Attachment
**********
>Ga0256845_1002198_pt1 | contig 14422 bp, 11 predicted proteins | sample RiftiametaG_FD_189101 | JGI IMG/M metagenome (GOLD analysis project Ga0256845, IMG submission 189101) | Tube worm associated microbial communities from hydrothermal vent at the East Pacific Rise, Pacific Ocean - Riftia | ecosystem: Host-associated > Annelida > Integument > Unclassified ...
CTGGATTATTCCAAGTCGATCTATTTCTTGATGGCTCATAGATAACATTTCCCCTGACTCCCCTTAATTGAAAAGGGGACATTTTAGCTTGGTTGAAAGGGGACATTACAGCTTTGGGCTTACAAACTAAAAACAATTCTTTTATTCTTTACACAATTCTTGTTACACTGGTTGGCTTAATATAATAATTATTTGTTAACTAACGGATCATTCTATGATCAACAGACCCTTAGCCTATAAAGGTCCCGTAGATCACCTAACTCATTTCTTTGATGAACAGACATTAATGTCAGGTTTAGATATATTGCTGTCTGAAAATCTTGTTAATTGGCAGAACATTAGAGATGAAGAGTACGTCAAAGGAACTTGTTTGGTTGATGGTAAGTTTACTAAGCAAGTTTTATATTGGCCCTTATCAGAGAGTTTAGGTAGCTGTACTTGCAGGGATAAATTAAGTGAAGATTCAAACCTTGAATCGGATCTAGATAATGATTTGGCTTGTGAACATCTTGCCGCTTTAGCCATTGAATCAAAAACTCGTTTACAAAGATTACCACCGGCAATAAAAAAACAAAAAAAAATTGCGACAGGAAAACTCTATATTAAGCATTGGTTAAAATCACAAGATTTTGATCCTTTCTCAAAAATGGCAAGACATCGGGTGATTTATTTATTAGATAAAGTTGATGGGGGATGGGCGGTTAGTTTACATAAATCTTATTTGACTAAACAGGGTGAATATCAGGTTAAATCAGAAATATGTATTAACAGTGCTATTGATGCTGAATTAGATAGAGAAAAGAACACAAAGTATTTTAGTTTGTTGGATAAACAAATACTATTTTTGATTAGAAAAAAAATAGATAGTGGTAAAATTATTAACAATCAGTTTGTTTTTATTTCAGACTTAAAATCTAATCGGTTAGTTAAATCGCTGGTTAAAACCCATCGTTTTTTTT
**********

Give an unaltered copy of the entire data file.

>Ga0256845_1002198_pt1 | contig 14422 bp, 11 predicted proteins | sample RiftiametaG_FD_189101 | JGI IMG/M metagenome (GOLD analysis project Ga0256845, IMG submission 189101) | Tube worm associated microbial communities from hydrothermal vent at the East Pacific Rise, Pacific Ocean - Riftia | ecosystem: Host-associated > Annelida > Integument > Unclassified ...
CTGGATTATTCCAAGTCGATCTATTTCTTGATGGCTCATAGATAACATTTCCCCTGACTCCCCTTAATTGAAAAGGGGACATTTTAGCTTGGTTGAAAGGGGACATTACAGCTTTGGGCTTACAAACTAAAAACAATTCTTTTATTCTTTACACAATTCTTGTTACACTGGTTGGCTTAATATAATAATTATTTGTTAACTAACGGATCATTCTATGATCAACAGACCCTTAGCCTATAAAGGTCCCGTAGATCACCTAACTCATTTCTTTGATGAACAGACATTAATGTCAGGTTTAGATATATTGCTGTCTGAAAATCTTGTTAATTGGCAGAACATTAGAGATGAAGAGTACGTCAAAGGAACTTGTTTGGTTGATGGTAAGTTTACTAAGCAAGTTTTATATTGGCCCTTATCAGAGAGTTTAGGTAGCTGTACTTGCAGGGATAAATTAAGTGAAGATTCAAACCTTGAATCGGATCTAGATAATGATTTGGCTTGTGAACATCTTGCCGCTTTAGCCATTGAATCAAAAACTCGTTTACAAAGATTACCACCGGCAATAAAAAAACAAAAAAAAATTGCGACAGGAAAACTCTATATTAAGCATTGGTTAAAATCACAAGATTTTGATCCTTTCTCAAAAATGGCAAGACATCGGGTGATTTATTTATTAGATAAAGTTGATGGGGGATGGGCGGTTAGTTTACATAAATCTTATTTGACTAAACAGGGTGAATATCAGGTTAAATCAGAAATATGTATTAACAGTGCTATTGATGCTGAATTAGATAGAGAAAAGAACACAAAGTATTTTAGTTTGTTGGATAAACAAATACTATTTTTGATTAGAAAAAAAATAGATAGTGGTAAAATTATTAACAATCAGTTTGTTTTTATTTCAGACTTAAAATCTAATCGGTTAGTTAAATCGCTGGTTAAAACCCATCGTTTTTTTT